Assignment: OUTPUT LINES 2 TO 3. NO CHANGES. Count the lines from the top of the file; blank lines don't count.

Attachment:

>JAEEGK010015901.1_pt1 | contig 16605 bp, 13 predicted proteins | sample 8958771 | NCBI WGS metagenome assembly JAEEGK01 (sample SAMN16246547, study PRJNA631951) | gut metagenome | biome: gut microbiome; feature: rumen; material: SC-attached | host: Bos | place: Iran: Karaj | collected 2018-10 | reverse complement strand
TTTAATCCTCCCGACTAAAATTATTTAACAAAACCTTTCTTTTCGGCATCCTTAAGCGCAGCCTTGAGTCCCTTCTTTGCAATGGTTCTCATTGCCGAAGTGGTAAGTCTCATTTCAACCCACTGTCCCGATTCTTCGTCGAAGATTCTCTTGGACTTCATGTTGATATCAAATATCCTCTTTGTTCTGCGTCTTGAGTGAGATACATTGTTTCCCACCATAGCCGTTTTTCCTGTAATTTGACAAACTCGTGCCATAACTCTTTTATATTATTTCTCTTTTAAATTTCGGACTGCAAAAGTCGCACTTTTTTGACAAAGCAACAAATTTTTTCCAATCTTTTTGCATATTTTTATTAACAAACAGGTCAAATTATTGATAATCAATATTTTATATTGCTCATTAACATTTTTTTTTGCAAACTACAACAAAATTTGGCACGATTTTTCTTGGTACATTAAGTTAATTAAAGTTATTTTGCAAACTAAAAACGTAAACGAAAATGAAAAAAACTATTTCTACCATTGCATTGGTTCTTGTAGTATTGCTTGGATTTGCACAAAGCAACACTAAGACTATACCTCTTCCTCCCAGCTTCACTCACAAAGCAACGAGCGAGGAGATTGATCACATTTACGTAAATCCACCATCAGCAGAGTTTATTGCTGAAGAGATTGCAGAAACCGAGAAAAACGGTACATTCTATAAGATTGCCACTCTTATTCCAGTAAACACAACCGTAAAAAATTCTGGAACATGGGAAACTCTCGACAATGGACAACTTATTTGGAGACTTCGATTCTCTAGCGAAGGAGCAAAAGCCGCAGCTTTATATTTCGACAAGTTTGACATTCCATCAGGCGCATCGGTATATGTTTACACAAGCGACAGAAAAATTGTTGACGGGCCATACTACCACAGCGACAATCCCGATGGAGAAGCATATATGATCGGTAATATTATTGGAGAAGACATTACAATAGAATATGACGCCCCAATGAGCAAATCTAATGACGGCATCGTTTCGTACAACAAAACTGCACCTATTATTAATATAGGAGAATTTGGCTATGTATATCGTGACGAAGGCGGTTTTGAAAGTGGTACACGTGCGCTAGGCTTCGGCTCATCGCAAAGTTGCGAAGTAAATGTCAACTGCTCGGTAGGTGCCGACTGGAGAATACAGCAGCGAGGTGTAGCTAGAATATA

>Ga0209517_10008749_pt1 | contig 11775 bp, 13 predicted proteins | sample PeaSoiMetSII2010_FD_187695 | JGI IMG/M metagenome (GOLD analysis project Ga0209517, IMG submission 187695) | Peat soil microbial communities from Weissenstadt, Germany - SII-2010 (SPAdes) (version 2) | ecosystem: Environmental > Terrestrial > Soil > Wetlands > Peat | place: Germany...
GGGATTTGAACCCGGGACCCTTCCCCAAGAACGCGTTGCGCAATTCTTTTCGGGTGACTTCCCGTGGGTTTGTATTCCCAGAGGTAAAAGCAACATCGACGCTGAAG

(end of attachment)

TTTAATCCTCCCGACTAAAATTATTTAACAAAACCTTTCTTTTCGGCATCCTTAAGCGCAGCCTTGAGTCCCTTCTTTGCAATGGTTCTCATTGCCGAAGTGGTAAGTCTCATTTCAACCCACTGTCCCGATTCTTCGTCGAAGATTCTCTTGGACTTCATGTTGATATCAAATATCCTCTTTGTTCTGCGTCTTGAGTGAGATACATTGTTTCCCACCATAGCCGTTTTTCCTGTAATTTGACAAACTCGTGCCATAACTCTTTTATATTATTTCTCTTTTAAATTTCGGACTGCAAAAGTCGCACTTTTTTGACAAAGCAACAAATTTTTTCCAATCTTTTTGCATATTTTTATTAACAAACAGGTCAAATTATTGATAATCAATATTTTATATTGCTCATTAACATTTTTTTTTGCAAACTACAACAAAATTTGGCACGATTTTTCTTGGTACATTAAGTTAATTAAAGTTATTTTGCAAACTAAAAACGTAAACGAAAATGAAAAAAACTATTTCTACCATTGCATTGGTTCTTGTAGTATTGCTTGGATTTGCACAAAGCAACACTAAGACTATACCTCTTCCTCCCAGCTTCACTCACAAAGCAACGAGCGAGGAGATTGATCACATTTACGTAAATCCACCATCAGCAGAGTTTATTGCTGAAGAGATTGCAGAAACCGAGAAAAACGGTACATTCTATAAGATTGCCACTCTTATTCCAGTAAACACAACCGTAAAAAATTCTGGAACATGGGAAACTCTCGACAATGGACAACTTATTTGGAGACTTCGATTCTCTAGCGAAGGAGCAAAAGCCGCAGCTTTATATTTCGACAAGTTTGACATTCCATCAGGCGCATCGGTATATGTTTACACAAGCGACAGAAAAATTGTTGACGGGCCATACTACCACAGCGACAATCCCGATGGAGAAGCATATATGATCGGTAATATTATTGGAGAAGACATTACAATAGAATATGACGCCCCAATGAGCAAATCTAATGACGGCATCGTTTCGTACAACAAAACTGCACCTATTATTAATATAGGAGAATTTGGCTATGTATATCGTGACGAAGGCGGTTTTGAAAGTGGTACACGTGCGCTAGGCTTCGGCTCATCGCAAAGTTGCGAAGTAAATGTCAACTGCTCGGTAGGTGCCGACTGGAGAATACAGCAGCGAGGTGTAGCTAGAATATA

>Ga0209517_10008749_pt1 | contig 11775 bp, 13 predicted proteins | sample PeaSoiMetSII2010_FD_187695 | JGI IMG/M metagenome (GOLD analysis project Ga0209517, IMG submission 187695) | Peat soil microbial communities from Weissenstadt, Germany - SII-2010 (SPAdes) (version 2) | ecosystem: Environmental > Terrestrial > Soil > Wetlands > Peat | place: Germany...